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I'm having the hardest time trying to figure out how to balance an AVL tree for my class. I've got it inserting with this:

Node* Tree::insert(int d)
    cout << "base insert\t" << d << endl;
    if (head == NULL)
        return (head = new Node(d));
        return insert(head, d);

Node* Tree::insert(Node*& current, int d)
    cout << "insert\t" << d << endl;
    if (current == NULL)
        current = new Node(d);
    else if (d < current->data) {
        insert(current->lchild, d);
        if (height(current->lchild) - height(current->rchild)) {
            if (d < current->lchild->getData())
    else if (d > current->getData()) {
        insert(current->rchild, d);
        if (height(current->rchild) - height(current->lchild)) {
            if (d > current->rchild->getData())

    return current;

My plan was to have the calls to balance() check to see if the tree needs balancing and then balance as needed. The trouble is, I can't even figure out how to traverse the tree to find the correct unbalanced node. I know how to traverse the tree recursively, but I can't seem to translate that algorithm into finding the lowest unbalanced node. I'm also having trouble writing an iterative algorithm. Any help would be appreciated. :)

share|improve this question
By the way, if you are familiar with java, for me the book Data Structures and Algorithms in Java, by Lafore helped me a lot to understand data structures. Although it does not have AVL it does talk extensively about Red-Black trees, which i if find easier. Once you understand them in Java you can do it in any other language you are familiar with, the whole point is understanding the way they work – Carlos Nov 18 '10 at 22:32
@Carlos: I agree that as long as the language is not cryptic (perl ...) any will do to demonstrate the implementation of an algorithm or data-structure. – Matthieu M. Nov 19 '10 at 7:48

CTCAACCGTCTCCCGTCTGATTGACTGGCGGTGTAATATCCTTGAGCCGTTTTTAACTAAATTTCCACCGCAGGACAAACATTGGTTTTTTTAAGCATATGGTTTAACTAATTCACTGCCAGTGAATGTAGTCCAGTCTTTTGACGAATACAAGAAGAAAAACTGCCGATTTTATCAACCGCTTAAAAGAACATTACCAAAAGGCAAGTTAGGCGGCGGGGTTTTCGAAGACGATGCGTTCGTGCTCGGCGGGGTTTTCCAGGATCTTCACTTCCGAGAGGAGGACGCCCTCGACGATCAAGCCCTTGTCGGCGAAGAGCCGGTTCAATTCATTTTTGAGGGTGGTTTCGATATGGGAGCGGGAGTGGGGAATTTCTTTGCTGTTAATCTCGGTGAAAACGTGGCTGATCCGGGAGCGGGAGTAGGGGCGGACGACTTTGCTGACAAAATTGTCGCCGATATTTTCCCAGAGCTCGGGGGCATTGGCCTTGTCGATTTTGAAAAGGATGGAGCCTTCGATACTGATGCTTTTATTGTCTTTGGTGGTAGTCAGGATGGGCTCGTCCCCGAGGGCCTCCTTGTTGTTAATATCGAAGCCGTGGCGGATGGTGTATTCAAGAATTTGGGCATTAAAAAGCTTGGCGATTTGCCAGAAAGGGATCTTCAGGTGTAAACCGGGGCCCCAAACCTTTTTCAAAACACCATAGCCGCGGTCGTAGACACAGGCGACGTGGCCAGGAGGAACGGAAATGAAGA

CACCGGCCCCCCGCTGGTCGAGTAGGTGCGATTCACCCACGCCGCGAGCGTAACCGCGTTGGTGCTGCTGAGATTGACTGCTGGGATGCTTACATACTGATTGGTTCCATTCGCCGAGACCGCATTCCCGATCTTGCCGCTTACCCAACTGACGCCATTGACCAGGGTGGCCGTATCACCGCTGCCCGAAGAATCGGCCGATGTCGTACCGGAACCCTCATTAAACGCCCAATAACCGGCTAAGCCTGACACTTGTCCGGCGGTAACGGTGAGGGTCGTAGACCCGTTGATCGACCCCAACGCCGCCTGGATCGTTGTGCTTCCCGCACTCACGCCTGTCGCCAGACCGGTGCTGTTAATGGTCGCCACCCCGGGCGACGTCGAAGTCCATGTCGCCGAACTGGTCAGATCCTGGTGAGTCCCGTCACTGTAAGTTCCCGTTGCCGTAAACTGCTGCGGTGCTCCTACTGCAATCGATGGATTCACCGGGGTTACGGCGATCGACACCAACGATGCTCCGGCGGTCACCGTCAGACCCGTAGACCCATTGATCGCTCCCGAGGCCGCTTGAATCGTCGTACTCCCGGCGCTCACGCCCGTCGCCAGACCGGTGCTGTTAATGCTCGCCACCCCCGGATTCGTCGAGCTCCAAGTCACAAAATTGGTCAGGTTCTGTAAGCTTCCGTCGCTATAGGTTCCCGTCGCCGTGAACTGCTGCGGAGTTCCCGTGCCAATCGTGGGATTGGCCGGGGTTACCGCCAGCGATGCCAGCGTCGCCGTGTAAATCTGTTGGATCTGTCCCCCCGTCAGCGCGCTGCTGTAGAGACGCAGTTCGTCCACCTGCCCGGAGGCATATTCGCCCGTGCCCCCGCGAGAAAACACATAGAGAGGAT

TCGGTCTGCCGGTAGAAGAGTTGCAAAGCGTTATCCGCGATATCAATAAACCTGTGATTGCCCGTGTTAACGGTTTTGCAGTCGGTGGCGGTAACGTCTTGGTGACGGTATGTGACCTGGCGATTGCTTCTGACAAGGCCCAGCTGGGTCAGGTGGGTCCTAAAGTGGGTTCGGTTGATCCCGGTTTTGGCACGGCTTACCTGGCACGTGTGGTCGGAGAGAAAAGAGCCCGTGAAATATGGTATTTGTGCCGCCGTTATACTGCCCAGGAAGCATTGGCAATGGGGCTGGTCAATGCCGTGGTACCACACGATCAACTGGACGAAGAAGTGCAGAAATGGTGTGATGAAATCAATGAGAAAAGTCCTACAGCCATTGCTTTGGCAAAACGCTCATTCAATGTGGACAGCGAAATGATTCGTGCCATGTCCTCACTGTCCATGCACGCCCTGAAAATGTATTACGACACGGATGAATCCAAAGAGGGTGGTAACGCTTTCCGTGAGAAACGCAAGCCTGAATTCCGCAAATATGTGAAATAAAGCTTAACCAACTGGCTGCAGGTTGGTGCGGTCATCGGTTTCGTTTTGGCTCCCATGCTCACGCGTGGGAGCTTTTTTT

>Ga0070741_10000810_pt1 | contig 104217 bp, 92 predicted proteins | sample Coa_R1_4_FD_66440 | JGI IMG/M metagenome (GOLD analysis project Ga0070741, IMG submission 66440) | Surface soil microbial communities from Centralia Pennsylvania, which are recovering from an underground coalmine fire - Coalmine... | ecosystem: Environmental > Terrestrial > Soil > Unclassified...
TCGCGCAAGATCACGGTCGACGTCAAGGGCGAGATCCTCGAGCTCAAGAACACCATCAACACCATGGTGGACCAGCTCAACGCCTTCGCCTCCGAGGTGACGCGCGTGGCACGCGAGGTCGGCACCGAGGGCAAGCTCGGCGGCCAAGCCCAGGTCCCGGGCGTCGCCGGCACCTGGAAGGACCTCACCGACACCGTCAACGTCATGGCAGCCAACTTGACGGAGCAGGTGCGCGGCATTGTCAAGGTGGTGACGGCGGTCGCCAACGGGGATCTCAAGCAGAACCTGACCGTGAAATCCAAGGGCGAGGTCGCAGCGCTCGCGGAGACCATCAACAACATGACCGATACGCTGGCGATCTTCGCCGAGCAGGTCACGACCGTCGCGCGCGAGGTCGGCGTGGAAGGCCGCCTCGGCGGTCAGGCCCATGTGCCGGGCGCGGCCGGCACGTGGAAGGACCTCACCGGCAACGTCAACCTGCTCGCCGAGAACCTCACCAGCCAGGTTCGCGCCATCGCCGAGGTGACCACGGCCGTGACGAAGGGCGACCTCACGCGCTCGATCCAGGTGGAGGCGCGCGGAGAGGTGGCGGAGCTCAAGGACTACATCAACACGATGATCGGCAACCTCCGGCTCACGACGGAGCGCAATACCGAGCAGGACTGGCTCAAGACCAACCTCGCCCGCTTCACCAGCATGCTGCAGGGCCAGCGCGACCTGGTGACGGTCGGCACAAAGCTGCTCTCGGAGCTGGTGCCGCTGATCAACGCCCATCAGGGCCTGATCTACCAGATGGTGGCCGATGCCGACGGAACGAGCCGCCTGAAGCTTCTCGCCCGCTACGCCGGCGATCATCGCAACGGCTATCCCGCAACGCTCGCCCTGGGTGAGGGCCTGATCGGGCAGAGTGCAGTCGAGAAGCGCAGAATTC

4 Answers 4

up vote 24 down vote accepted

You can measure the height of a branch at a given point to calculate the unbalance

(remember a difference in height (levels) >= 2 means your tree is not balanced)

int Tree::Height(TreeNode *node){
     int left, right;

         return 0;
     left = Height(node->left);
     right = Height(node->right);
  if(left > right)
            return left+1;
            return right+1;

Depending on the unevenness then you can rotate as necessary

void Tree::rotateLeftOnce(TreeNode*& node){
     TreeNode *otherNode;

     otherNode = node->left;
     node->left = otherNode->right;
     otherNode->right = node;
     node = otherNode;

void Tree::rotateLeftTwice(TreeNode*& node){

void Tree::rotateRightOnce(TreeNode*& node){
     TreeNode *otherNode;

     otherNode = node->right;
     node->right = otherNode->left;
     otherNode->left = node;
     node = otherNode;

void Tree::rotateRightTwice(TreeNode*& node){

Now that we know how to rotate, lets say you want to insert a value in the tree... First we check whether the tree is empty or not

TreeNode* Tree::insert(int d){
         return (root = new TreeNode(d));  //Is empty when root = null
         return insert(root, d);           //step-into the tree and place "d"

When the tree is not empty we use recursion to traverse the tree and get to where is needed

TreeNode* Tree::insert(TreeNode*& node, int d_IN){
     if(node == NULL)  // (1) If we are at the end of the tree place the value
         node = new TreeNode(d_IN);
     else if(d_IN < node->d_stored){  //(2) otherwise go left if smaller
         insert(node->left, d_IN);    
         if(Height(node->left) - Height(node->right) == 2){
            if(d_IN < node->left->d_stored)
     else if(d_IN > node->d_stored){ // (3) otherwise go right if bigger